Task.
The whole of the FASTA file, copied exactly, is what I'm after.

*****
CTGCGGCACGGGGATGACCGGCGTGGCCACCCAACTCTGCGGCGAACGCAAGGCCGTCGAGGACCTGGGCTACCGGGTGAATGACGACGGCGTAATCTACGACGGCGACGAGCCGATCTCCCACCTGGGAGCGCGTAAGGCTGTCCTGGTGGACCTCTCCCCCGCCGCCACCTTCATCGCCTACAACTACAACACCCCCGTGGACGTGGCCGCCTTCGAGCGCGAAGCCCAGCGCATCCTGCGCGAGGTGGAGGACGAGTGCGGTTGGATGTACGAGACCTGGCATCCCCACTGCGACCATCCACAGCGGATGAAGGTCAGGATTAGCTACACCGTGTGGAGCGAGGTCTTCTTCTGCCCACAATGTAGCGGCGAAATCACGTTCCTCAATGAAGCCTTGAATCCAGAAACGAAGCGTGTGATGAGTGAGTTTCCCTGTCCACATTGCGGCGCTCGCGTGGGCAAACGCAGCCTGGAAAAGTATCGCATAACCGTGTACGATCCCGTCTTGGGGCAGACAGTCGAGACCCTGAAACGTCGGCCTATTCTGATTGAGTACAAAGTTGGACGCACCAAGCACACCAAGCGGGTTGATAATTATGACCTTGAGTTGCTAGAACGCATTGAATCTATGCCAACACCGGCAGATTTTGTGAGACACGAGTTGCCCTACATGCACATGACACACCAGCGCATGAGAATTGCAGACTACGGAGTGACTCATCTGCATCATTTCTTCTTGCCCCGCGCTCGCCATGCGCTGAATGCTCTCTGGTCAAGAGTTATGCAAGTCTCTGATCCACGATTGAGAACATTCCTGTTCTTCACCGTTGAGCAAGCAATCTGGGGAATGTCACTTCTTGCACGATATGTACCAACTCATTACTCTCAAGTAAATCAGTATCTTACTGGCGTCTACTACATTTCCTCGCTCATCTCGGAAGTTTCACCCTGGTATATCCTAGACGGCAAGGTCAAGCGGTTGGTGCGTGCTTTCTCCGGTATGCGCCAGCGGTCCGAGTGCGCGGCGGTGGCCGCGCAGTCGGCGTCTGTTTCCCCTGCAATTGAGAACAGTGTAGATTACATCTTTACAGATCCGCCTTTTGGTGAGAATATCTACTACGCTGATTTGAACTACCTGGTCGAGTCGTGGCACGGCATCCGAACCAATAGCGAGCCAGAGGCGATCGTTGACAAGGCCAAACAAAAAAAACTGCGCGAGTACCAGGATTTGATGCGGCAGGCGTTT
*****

CTGCGGCACGGGGATGACCGGCGTGGCCACCCAACTCTGCGGCGAACGCAAGGCCGTCGAGGACCTGGGCTACCGGGTGAATGACGACGGCGTAATCTACGACGGCGACGAGCCGATCTCCCACCTGGGAGCGCGTAAGGCTGTCCTGGTGGACCTCTCCCCCGCCGCCACCTTCATCGCCTACAACTACAACACCCCCGTGGACGTGGCCGCCTTCGAGCGCGAAGCCCAGCGCATCCTGCGCGAGGTGGAGGACGAGTGCGGTTGGATGTACGAGACCTGGCATCCCCACTGCGACCATCCACAGCGGATGAAGGTCAGGATTAGCTACACCGTGTGGAGCGAGGTCTTCTTCTGCCCACAATGTAGCGGCGAAATCACGTTCCTCAATGAAGCCTTGAATCCAGAAACGAAGCGTGTGATGAGTGAGTTTCCCTGTCCACATTGCGGCGCTCGCGTGGGCAAACGCAGCCTGGAAAAGTATCGCATAACCGTGTACGATCCCGTCTTGGGGCAGACAGTCGAGACCCTGAAACGTCGGCCTATTCTGATTGAGTACAAAGTTGGACGCACCAAGCACACCAAGCGGGTTGATAATTATGACCTTGAGTTGCTAGAACGCATTGAATCTATGCCAACACCGGCAGATTTTGTGAGACACGAGTTGCCCTACATGCACATGACACACCAGCGCATGAGAATTGCAGACTACGGAGTGACTCATCTGCATCATTTCTTCTTGCCCCGCGCTCGCCATGCGCTGAATGCTCTCTGGTCAAGAGTTATGCAAGTCTCTGATCCACGATTGAGAACATTCCTGTTCTTCACCGTTGAGCAAGCAATCTGGGGAATGTCACTTCTTGCACGATATGTACCAACTCATTACTCTCAAGTAAATCAGTATCTTACTGGCGTCTACTACATTTCCTCGCTCATCTCGGAAGTTTCACCCTGGTATATCCTAGACGGCAAGGTCAAGCGGTTGGTGCGTGCTTTCTCCGGTATGCGCCAGCGGTCCGAGTGCGCGGCGGTGGCCGCGCAGTCGGCGTCTGTTTCCCCTGCAATTGAGAACAGTGTAGATTACATCTTTACAGATCCGCCTTTTGGTGAGAATATCTACTACGCTGATTTGAACTACCTGGTCGAGTCGTGGCACGGCATCCGAACCAATAGCGAGCCAGAGGCGATCGTTGACAAGGCCAAACAAAAAAAACTGCGCGAGTACCAGGATTTGATGCGGCAGGCGTTT